I'm going to discuss how some of the Events and Units changed in price over the testing period. This all happened a long time ago for me (I think it was autumn 2010), but for many of you who were first exposed to the game via the iOS app, it's still pretty fresh.

We tested the Jungle Elves at the same time as the Cloaks. Some of our most dedicated testers came out of this period, namely the Wake Forest crew and some quiet and consistent contributors you guys may never hear about.

Initially, everyone was afraid of the Jungle Elves. Chant of Haste used to let you choose 4 Units and move them all up to 2 spaces. No restrictions. It was like Goblin Rush, but better, and I already thought that Goblin Rush was one of the better Events for the Cave Goblins. Unlike the Cave Goblins, the Jungle Elves had very powerful Champions and a very tricky 3-cost Unit: the Lioneer.

Heman's Ride

We didn't have to play too many ten to twenty minute games before we decided that Hasty Lioneers had to go. At first we tried conferring a special ability which wouldn't stack with RIDER onto Units for a turn, but that felt too weak. Tried moving 2 spaces for just 3 commons with under cost 3 for a bit, but eventually decided to add the current functionality for a single Champion or Summoner. The final Chant of Haste marked a departure from the simplicity of events like Heroic Feat, while removing some potential for abuse. The hasty Lioneer still lives on with Chant of Deception if you so choose, but it's a little harder to set up.




There were 3 copies of an old Event. Nobody used it, and it felt almost like a Fallen Kingdom event anyway. It got replaced with Chant of Negation and Chant of Salvation. These were more fun, and the latter was a great twist on a Hero is Born, especially in a deck with a bunch of Events that function as a big back of tricks anyway. Over time, our testing group got more accustomed to sealing off the potential lanes of attack that the Jungle Elves could use, so surprise assassination losses dwindled, though the threat remained.

Thanks to Chant of Life and three Champions that could roll 3 dice or more per turn, some of our more experienced testers fell back on old strategies of grinding out games with their Champions. Joe K. would kill his own commons to avoid Magic Drain, build many of his events as magic and use Shikwa with Abua Shi's Chant of Growth to throw 4 dice per turn at range, while supporting with either Makeinda Ru or Miti Mumway. Due to the Champion-friendly nature of Abua's event set, we bumped the cost of MR and Shikwa to 6 from 5, and dropped MM's life to 8; he had formerly had the same stats as Krung, despite his special ability never being a detriment.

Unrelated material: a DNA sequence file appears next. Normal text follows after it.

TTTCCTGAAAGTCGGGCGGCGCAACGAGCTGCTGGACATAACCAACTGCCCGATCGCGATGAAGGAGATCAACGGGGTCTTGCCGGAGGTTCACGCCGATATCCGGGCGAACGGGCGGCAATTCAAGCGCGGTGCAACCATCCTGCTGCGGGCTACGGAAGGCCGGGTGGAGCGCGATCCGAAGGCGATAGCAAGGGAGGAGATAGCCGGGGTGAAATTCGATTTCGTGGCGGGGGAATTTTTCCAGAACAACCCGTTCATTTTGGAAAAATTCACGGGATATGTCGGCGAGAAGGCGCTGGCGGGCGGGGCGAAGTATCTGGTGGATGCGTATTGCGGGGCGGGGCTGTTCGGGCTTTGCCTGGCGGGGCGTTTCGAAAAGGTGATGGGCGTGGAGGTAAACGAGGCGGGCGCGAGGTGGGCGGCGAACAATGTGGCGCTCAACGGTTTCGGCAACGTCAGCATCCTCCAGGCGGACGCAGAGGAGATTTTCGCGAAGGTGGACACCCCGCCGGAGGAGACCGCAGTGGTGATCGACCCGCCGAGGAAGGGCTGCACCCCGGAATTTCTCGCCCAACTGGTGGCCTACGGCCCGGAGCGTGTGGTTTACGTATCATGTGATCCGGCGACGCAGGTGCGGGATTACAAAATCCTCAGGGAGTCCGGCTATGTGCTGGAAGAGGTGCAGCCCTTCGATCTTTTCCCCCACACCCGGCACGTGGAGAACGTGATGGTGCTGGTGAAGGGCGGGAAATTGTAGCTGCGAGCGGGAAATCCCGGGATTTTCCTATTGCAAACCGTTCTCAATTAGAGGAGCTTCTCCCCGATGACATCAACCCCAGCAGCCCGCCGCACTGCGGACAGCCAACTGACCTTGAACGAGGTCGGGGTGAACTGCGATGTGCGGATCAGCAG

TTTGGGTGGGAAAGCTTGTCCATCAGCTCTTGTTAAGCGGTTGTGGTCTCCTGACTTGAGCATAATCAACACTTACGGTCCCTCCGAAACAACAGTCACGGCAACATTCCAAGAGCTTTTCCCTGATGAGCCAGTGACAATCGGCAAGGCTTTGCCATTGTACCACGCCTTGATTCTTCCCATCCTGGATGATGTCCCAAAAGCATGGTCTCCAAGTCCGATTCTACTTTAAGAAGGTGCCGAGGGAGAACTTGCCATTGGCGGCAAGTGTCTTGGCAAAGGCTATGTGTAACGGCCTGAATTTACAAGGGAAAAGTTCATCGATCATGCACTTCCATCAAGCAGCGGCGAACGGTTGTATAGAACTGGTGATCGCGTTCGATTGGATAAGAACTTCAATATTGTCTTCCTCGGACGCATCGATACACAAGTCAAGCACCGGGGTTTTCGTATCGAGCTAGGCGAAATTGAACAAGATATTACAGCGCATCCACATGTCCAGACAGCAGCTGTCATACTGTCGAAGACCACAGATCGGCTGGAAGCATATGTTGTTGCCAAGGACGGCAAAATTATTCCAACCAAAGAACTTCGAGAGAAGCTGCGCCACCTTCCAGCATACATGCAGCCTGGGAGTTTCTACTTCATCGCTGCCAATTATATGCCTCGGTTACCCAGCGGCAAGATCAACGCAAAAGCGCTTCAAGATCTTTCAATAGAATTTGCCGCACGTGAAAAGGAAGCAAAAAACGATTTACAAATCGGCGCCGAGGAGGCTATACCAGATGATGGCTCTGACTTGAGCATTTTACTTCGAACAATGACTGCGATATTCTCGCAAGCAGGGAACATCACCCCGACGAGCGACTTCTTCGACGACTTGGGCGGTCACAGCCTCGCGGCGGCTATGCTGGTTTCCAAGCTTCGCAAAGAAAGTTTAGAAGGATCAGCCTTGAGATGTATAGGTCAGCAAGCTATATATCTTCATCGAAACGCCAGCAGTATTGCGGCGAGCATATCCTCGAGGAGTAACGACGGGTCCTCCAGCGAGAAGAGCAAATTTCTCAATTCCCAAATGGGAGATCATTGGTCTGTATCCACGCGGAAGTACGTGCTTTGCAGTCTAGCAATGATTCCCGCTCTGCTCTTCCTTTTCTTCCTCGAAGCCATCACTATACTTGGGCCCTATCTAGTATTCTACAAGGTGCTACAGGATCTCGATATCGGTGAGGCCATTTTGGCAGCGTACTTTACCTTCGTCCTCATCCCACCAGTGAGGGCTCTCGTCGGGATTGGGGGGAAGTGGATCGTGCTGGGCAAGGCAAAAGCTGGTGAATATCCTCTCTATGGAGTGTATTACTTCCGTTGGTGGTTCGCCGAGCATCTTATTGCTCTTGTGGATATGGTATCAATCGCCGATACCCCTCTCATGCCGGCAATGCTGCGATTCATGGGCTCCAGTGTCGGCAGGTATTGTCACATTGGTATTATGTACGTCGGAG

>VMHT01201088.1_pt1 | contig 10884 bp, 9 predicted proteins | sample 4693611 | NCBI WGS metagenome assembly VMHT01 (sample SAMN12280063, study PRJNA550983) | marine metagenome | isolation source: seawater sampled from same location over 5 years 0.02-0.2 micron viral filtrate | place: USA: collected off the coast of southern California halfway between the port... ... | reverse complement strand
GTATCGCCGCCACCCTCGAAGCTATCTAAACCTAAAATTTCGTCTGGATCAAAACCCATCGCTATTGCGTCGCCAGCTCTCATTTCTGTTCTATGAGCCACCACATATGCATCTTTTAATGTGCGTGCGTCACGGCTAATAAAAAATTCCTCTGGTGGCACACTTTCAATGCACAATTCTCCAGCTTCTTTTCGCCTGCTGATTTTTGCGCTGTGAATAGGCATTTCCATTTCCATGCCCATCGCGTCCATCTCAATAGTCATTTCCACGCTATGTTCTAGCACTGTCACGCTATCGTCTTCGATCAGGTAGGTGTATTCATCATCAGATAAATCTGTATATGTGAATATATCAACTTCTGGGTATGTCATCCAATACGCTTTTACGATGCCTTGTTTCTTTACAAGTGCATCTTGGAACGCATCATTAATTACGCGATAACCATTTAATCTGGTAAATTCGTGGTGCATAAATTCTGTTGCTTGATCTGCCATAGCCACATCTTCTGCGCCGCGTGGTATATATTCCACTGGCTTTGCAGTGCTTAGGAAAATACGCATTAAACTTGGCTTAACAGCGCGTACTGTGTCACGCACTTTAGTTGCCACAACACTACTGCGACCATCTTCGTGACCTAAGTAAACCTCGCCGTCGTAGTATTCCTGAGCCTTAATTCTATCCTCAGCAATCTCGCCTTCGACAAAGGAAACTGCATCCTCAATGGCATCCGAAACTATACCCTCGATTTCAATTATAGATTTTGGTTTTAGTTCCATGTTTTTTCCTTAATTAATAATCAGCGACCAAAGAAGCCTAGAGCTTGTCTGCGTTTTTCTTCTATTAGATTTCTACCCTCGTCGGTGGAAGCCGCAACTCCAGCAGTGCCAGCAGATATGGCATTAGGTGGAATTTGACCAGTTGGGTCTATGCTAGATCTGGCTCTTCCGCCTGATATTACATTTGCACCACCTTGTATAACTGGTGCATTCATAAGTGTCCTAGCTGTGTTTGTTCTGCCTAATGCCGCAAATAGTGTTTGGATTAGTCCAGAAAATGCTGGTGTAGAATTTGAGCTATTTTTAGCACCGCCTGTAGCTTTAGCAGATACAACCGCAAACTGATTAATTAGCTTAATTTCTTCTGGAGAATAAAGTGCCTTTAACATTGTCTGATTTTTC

None of the three commons in Abua Shi's pack ever changed. The Lioness's free movements and 2 AV, the explosive power of the Lioneer, and the Archer's Arching Shot all had situational applications. Playing with the Archer for many games did eventually give me the idea for a Cave Goblin common.

During testing, I felt that one of their most even and interesting match-ups was versus the Tundra Orcs. Due to the JE's lack of Catch-Up Events and sometimes slow start, TO players often got aggressive if they drew their Freeze cards early. Abua Shi would help out offensively here and there because the TO generally had predictable threat ranges and few ranged units. So instead of going for a quick Assassination victory, this generally aggressive faction would use MR and Shikwa as Smasher and Champion-killers in order to hold on for a close end game.

At the time, I thought that the PE and TO still ruled the roost, with the Fallen Kingdom and Vanguards still being the two weakest factions released. Since the Cave Goblins had two of their best match-ups against the JE/CL and played much differently than every other deck, the play-tester opinion of them increased quite a bit at this time, and we liked playing them. Following the Thorkur nerf and even JE match-up, the Guild Dwarves also seemed to be trending more towards the middle, and we felt that both of the new decks were in the middle too.

Oddly, because Joe was one of the few players to play them as Champion-heavy as he did, I actually worried that the JE would not be a newbie-friendly faction. I figured that people would shut down their early aggressive plays and players wouldn't build magic or know how to generate an income without CUEs, but the opposite happened. Early on most people in the public still complained that they died early to Lioneers and Hasted units, and the JE record against the Phoenix Elves on the Google document was much better than I expected.

In hindsight, I think we nailed it. The Jungle Elves stand out as a faction that hovers around the middle to high end of most player's tier lists, and one I point to as a standard of balance that we should aim for. Few people complain about them being under or overpowered, and although the Champion-heavy strategy remains their most popular in some high level play, their event set, varied commons, and unique Summoner stat line and special ability still cause them to employ a variety of tactics in different match-ups.

Abua Shi